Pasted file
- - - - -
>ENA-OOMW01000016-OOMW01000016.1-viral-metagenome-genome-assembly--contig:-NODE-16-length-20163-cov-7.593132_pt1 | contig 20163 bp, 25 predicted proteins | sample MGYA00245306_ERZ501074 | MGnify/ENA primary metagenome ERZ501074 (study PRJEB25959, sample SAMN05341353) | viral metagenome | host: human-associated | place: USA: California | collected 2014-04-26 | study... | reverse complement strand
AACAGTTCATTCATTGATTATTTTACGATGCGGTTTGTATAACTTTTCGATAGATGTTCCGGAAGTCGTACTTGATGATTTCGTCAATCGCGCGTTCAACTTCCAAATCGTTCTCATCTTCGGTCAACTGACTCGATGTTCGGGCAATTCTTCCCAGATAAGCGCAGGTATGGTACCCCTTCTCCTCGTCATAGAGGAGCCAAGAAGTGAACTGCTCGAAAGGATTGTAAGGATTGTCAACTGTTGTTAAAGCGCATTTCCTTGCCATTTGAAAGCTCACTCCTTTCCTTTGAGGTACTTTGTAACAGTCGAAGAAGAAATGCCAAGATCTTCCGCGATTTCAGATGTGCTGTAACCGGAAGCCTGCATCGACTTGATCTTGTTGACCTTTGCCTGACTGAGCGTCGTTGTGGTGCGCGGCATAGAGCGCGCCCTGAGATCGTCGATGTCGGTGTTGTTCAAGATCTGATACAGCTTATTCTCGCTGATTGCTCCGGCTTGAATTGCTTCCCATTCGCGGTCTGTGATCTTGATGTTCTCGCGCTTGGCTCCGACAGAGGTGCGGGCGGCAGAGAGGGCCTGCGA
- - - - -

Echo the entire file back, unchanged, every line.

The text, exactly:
>ENA-OOMW01000016-OOMW01000016.1-viral-metagenome-genome-assembly--contig:-NODE-16-length-20163-cov-7.593132_pt1 | contig 20163 bp, 25 predicted proteins | sample MGYA00245306_ERZ501074 | MGnify/ENA primary metagenome ERZ501074 (study PRJEB25959, sample SAMN05341353) | viral metagenome | host: human-associated | place: USA: California | collected 2014-04-26 | study... | reverse complement strand
AACAGTTCATTCATTGATTATTTTACGATGCGGTTTGTATAACTTTTCGATAGATGTTCCGGAAGTCGTACTTGATGATTTCGTCAATCGCGCGTTCAACTTCCAAATCGTTCTCATCTTCGGTCAACTGACTCGATGTTCGGGCAATTCTTCCCAGATAAGCGCAGGTATGGTACCCCTTCTCCTCGTCATAGAGGAGCCAAGAAGTGAACTGCTCGAAAGGATTGTAAGGATTGTCAACTGTTGTTAAAGCGCATTTCCTTGCCATTTGAAAGCTCACTCCTTTCCTTTGAGGTACTTTGTAACAGTCGAAGAAGAAATGCCAAGATCTTCCGCGATTTCAGATGTGCTGTAACCGGAAGCCTGCATCGACTTGATCTTGTTGACCTTTGCCTGACTGAGCGTCGTTGTGGTGCGCGGCATAGAGCGCGCCCTGAGATCGTCGATGTCGGTGTTGTTCAAGATCTGATACAGCTTATTCTCGCTGATTGCTCCGGCTTGAATTGCTTCCCATTCGCGGTCTGTGATCTTGATGTTCTCGCGCTTGGCTCCGACAGAGGTGCGGGCGGCAGAGAGGGCCTGCGA